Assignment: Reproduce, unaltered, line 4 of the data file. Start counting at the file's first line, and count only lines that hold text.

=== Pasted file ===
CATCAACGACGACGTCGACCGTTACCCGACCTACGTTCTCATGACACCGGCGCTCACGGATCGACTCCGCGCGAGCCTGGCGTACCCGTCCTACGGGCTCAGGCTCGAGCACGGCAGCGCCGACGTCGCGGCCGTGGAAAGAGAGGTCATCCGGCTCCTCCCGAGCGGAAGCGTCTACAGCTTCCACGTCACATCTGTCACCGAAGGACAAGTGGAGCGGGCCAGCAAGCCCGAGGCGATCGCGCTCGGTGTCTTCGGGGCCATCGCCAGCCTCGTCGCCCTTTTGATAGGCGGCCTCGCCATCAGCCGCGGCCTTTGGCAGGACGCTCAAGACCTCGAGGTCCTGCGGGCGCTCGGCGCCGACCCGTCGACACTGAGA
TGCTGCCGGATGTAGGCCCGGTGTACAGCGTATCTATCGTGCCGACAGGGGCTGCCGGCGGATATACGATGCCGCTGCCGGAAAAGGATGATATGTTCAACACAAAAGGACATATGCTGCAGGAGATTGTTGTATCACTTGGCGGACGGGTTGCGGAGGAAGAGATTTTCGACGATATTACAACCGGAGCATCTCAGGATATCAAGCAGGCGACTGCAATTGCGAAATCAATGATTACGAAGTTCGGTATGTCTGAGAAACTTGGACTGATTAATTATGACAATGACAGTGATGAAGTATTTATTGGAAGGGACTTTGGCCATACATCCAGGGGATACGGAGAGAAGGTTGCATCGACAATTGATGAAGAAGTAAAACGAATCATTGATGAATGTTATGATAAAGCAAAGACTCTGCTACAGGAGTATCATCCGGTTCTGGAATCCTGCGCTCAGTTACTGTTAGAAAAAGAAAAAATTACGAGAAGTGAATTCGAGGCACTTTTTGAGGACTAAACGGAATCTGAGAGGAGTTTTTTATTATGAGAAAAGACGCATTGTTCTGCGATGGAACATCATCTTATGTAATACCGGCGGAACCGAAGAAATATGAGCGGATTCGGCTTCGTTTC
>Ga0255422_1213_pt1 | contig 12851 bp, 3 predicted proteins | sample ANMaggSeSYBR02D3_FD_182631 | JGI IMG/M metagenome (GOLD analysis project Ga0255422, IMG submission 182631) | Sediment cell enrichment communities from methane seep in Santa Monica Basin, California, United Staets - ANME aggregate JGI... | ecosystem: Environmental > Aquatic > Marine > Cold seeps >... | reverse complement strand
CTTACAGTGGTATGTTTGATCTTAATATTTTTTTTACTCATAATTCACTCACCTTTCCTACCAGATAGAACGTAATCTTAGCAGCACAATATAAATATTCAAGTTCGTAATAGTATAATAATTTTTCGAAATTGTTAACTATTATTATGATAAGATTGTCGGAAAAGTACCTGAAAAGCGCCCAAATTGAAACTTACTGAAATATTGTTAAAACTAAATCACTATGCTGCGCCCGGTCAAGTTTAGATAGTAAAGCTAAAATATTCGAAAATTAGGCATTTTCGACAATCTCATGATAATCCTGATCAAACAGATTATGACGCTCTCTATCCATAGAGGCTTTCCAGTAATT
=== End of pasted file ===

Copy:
CTTACAGTGGTATGTTTGATCTTAATATTTTTTTTACTCATAATTCACTCACCTTTCCTACCAGATAGAACGTAATCTTAGCAGCACAATATAAATATTCAAGTTCGTAATAGTATAATAATTTTTCGAAATTGTTAACTATTATTATGATAAGATTGTCGGAAAAGTACCTGAAAAGCGCCCAAATTGAAACTTACTGAAATATTGTTAAAACTAAATCACTATGCTGCGCCCGGTCAAGTTTAGATAGTAAAGCTAAAATATTCGAAAATTAGGCATTTTCGACAATCTCATGATAATCCTGATCAAACAGATTATGACGCTCTCTATCCATAGAGGCTTTCCAGTAATT